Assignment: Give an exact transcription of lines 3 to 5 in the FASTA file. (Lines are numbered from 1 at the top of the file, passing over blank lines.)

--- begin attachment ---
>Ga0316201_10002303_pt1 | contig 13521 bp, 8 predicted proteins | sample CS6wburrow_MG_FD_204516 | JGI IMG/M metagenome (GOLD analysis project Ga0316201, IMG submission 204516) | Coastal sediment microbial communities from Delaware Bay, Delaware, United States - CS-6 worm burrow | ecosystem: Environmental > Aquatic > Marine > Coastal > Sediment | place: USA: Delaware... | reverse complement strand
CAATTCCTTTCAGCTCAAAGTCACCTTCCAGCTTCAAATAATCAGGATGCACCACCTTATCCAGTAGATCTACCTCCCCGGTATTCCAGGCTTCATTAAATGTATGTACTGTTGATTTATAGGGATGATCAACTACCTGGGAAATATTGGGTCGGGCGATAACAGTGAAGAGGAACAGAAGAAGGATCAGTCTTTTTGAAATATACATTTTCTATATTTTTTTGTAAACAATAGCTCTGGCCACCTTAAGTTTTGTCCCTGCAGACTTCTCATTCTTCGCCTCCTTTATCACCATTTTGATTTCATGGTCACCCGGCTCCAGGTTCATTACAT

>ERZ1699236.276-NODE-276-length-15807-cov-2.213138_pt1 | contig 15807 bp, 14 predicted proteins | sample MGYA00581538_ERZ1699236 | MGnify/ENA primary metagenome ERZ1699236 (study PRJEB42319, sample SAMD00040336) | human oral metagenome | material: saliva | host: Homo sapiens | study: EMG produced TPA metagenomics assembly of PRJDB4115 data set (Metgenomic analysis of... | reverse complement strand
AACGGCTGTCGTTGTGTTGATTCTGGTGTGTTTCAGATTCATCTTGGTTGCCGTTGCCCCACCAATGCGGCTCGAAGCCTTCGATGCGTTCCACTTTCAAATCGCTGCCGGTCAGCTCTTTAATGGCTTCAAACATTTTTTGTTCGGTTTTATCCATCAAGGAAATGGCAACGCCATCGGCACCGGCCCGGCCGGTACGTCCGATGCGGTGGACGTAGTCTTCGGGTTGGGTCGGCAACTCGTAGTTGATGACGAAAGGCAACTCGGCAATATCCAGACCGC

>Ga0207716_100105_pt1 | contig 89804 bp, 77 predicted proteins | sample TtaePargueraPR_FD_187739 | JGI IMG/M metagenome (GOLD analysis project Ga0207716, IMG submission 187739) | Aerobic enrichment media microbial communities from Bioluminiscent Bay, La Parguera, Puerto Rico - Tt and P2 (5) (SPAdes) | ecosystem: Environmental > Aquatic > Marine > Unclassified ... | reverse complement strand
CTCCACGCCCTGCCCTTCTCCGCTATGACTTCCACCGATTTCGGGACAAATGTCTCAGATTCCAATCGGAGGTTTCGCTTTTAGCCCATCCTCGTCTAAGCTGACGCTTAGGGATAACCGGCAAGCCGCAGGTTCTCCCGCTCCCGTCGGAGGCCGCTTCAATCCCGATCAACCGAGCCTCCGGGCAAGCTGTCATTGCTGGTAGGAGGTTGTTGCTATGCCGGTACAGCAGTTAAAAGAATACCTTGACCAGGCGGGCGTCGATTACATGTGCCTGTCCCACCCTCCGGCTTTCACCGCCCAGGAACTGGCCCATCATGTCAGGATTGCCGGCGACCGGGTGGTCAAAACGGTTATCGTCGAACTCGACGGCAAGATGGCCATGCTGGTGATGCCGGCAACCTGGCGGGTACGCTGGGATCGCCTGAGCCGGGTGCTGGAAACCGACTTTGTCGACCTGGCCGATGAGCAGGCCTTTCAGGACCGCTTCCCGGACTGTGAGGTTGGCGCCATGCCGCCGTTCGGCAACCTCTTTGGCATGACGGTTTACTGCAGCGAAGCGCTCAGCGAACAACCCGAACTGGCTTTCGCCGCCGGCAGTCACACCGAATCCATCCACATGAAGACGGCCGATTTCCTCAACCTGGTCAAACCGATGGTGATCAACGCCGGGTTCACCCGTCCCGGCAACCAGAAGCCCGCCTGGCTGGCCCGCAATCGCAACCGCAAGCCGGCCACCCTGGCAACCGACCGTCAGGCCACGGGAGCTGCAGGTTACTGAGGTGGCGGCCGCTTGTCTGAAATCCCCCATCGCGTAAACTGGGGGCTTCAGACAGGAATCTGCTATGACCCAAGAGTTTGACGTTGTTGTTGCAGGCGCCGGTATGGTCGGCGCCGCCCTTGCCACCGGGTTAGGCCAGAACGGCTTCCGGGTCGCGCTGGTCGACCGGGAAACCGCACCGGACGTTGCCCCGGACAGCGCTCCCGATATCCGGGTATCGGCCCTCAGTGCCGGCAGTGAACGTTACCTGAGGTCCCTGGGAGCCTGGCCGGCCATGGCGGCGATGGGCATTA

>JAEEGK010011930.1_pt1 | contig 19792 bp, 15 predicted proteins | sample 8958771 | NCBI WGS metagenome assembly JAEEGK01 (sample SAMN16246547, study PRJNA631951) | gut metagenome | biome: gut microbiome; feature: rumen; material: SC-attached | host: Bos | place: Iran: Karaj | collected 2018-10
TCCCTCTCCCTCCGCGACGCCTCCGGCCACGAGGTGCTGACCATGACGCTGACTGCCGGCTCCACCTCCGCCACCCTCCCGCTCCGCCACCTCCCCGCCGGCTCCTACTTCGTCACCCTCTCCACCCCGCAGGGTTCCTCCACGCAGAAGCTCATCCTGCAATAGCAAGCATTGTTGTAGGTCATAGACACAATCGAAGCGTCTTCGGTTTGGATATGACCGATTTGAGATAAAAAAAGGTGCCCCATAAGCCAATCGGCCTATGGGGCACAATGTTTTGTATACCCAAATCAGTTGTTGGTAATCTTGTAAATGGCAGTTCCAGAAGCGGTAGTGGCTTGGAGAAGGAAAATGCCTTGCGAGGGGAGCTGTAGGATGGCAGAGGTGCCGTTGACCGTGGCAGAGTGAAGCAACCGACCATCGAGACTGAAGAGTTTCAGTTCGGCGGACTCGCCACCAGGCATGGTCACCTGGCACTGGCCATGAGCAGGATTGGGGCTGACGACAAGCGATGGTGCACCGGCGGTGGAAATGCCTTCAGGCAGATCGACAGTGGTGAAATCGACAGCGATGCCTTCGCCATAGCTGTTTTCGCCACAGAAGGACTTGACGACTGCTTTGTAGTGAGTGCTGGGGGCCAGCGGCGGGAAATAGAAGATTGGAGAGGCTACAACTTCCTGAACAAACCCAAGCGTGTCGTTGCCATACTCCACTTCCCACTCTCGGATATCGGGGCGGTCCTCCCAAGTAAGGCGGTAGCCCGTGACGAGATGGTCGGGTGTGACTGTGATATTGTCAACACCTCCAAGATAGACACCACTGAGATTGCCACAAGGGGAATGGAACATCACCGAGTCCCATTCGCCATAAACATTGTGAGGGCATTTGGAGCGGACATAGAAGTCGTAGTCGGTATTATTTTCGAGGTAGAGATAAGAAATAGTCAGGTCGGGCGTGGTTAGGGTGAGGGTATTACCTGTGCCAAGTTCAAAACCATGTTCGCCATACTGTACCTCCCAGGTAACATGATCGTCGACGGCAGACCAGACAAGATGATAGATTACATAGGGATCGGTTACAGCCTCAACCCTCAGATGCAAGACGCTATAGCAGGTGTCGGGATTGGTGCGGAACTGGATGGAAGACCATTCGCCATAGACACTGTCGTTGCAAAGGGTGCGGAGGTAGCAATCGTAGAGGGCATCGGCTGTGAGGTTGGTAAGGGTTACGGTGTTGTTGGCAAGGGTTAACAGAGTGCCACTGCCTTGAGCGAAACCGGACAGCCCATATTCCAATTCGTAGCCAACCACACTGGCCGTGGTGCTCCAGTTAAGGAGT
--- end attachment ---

>ERZ1699236.276-NODE-276-length-15807-cov-2.213138_pt1 | contig 15807 bp, 14 predicted proteins | sample MGYA00581538_ERZ1699236 | MGnify/ENA primary metagenome ERZ1699236 (study PRJEB42319, sample SAMD00040336) | human oral metagenome | material: saliva | host: Homo sapiens | study: EMG produced TPA metagenomics assembly of PRJDB4115 data set (Metgenomic analysis of... | reverse complement strand
AACGGCTGTCGTTGTGTTGATTCTGGTGTGTTTCAGATTCATCTTGGTTGCCGTTGCCCCACCAATGCGGCTCGAAGCCTTCGATGCGTTCCACTTTCAAATCGCTGCCGGTCAGCTCTTTAATGGCTTCAAACATTTTTTGTTCGGTTTTATCCATCAAGGAAATGGCAACGCCATCGGCACCGGCCCGGCCGGTACGTCCGATGCGGTGGACGTAGTCTTCGGGTTGGGTCGGCAACTCGTAGTTGATGACGAAAGGCAACTCGGCAATATCCAGACCGC

>Ga0207716_100105_pt1 | contig 89804 bp, 77 predicted proteins | sample TtaePargueraPR_FD_187739 | JGI IMG/M metagenome (GOLD analysis project Ga0207716, IMG submission 187739) | Aerobic enrichment media microbial communities from Bioluminiscent Bay, La Parguera, Puerto Rico - Tt and P2 (5) (SPAdes) | ecosystem: Environmental > Aquatic > Marine > Unclassified ... | reverse complement strand